1. Hi Carl I hadn’t realised that Australia and Canada both have today as our Remembrance Days; I have just published a post on my family history site with photo of red poppies from my garden and with posts remembering the Tyzack’s from our family who went to war and returned. This story of yours is so poignant and is probably a variation of many other stories – each equally as significant. By the way, as soon as I read mention of their hometown of Guelph, I immediately remembered I had walked past the Guelph Basin in the distance on the other side of Lake King William when I walked that stage along the Derwent River. So names and poppies and war time stories are in both our minds today.

    Liked by 4 people

    • Thank you so much William for such a tremendous response. It is really incredible to hear those significant stories from throughout the world, each varied and so important to be told.

      Loved reading about your “Guelph” in Tasmania. It is cool having those same place names throughout the world.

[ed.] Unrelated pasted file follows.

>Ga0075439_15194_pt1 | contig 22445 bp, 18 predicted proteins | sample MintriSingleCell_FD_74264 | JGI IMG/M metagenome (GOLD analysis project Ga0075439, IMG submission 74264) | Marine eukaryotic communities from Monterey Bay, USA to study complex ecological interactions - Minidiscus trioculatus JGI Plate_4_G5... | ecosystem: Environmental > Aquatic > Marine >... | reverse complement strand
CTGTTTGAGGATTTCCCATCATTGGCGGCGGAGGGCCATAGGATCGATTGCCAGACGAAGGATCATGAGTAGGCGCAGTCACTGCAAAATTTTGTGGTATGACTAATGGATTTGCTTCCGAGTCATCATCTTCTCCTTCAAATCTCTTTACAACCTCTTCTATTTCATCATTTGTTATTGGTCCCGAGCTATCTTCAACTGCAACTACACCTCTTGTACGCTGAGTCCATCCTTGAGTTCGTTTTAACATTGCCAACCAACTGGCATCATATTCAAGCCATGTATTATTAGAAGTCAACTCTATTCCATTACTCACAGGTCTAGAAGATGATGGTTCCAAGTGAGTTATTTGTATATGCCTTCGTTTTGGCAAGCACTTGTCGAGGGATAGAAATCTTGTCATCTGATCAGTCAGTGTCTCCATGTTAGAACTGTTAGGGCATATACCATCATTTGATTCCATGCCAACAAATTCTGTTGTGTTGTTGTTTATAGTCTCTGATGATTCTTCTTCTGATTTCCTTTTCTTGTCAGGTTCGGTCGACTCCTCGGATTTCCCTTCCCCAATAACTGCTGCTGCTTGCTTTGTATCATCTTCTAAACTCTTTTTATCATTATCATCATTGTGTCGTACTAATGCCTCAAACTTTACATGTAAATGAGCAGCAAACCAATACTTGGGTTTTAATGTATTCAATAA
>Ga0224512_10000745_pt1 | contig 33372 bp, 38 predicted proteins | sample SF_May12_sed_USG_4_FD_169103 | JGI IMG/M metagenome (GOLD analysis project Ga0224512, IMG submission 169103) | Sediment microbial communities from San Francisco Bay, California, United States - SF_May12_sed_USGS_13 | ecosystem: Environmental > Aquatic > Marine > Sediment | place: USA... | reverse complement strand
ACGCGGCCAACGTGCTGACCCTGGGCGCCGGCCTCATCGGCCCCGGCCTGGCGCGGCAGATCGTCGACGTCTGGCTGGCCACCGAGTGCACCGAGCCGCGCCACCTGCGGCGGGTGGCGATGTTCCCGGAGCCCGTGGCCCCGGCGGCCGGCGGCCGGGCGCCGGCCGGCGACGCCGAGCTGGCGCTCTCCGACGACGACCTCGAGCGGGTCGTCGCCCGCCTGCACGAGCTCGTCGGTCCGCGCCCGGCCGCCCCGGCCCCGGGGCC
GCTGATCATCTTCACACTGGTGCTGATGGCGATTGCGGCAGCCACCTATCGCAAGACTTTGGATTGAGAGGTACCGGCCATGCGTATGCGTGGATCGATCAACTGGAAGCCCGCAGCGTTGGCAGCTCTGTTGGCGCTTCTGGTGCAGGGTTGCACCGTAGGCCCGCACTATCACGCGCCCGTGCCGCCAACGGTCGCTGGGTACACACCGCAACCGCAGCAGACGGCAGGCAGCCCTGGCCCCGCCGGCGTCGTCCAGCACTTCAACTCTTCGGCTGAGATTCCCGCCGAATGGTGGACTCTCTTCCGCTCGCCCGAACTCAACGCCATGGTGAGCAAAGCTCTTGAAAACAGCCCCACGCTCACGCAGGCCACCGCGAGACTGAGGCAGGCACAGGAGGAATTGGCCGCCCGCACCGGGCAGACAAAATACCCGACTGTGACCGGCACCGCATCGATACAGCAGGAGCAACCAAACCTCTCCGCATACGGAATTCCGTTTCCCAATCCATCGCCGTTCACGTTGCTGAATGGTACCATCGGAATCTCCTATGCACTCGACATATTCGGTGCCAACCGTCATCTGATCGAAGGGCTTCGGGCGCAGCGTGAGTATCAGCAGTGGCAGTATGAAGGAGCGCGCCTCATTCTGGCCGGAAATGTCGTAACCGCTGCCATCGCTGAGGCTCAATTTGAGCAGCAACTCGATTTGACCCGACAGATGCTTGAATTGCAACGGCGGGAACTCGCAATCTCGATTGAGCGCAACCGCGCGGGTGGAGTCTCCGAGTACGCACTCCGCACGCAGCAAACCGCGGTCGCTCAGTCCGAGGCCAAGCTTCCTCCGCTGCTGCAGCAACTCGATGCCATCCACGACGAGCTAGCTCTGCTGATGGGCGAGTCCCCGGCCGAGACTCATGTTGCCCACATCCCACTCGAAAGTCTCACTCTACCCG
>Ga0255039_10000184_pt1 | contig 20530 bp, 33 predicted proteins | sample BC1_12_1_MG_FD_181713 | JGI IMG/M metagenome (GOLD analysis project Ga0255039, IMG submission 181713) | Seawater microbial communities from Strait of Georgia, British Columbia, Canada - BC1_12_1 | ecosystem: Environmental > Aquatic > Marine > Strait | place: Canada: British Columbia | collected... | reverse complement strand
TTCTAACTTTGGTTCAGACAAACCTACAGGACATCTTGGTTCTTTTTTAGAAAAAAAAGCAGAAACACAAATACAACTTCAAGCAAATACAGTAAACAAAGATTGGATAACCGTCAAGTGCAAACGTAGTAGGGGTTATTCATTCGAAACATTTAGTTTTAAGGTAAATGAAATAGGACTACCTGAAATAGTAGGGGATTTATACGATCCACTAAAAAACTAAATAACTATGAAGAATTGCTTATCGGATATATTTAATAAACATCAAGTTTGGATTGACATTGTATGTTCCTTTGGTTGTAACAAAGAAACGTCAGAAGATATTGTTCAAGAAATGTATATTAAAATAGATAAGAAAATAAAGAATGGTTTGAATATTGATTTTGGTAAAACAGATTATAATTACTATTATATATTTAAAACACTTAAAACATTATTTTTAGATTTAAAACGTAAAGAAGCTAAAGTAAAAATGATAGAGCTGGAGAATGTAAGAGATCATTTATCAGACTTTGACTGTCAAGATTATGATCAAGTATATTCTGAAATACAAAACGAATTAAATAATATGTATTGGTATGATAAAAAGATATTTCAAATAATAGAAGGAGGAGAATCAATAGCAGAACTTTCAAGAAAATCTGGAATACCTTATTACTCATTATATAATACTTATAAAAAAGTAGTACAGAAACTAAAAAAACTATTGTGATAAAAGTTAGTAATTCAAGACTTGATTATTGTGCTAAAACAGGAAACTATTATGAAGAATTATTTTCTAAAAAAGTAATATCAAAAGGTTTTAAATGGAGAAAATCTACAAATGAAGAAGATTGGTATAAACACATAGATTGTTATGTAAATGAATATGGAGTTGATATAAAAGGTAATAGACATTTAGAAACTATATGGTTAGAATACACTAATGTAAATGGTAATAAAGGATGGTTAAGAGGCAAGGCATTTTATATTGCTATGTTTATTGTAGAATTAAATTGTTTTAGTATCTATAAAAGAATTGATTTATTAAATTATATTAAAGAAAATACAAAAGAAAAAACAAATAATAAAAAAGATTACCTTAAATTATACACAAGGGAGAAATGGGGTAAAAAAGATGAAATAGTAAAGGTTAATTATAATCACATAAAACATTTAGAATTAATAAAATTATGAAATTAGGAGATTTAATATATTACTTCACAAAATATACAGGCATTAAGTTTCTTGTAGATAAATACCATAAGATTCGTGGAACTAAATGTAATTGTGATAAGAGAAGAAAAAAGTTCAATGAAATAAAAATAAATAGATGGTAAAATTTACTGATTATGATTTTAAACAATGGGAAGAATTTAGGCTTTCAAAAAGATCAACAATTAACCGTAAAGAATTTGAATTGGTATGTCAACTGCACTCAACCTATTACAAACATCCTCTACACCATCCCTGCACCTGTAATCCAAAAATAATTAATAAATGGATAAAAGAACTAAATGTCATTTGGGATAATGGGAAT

Looking forward to reading about your descendants who went to war and returned. With the Allied Forces sometimes Canadians and Australians were fighting side by side.

      Thank you again for your generous comment.



  2. This was a lovely tribute. Thank you for sharing, reminding, and remembering.

    Liked by 3 people

  3. Isabel looks like a woman with a silent strength and dignity. Thank you for sharing the wonderful story of her and Delmar. Everyone who has served in the forces during war has stories. Who knows what stories went quietly to the grave – this little bit of the happily ever after is heart-warming 🙂

    Liked by 3 people

    • You described Isabel perfectly Prajakta. She is one of the most beautiful people I know. Her mind is extremely sharp but her heart is weak so I am always concerned for her.

      So true about the war stories that went quietly to the grave. Stories the world would never know about courage and bravery.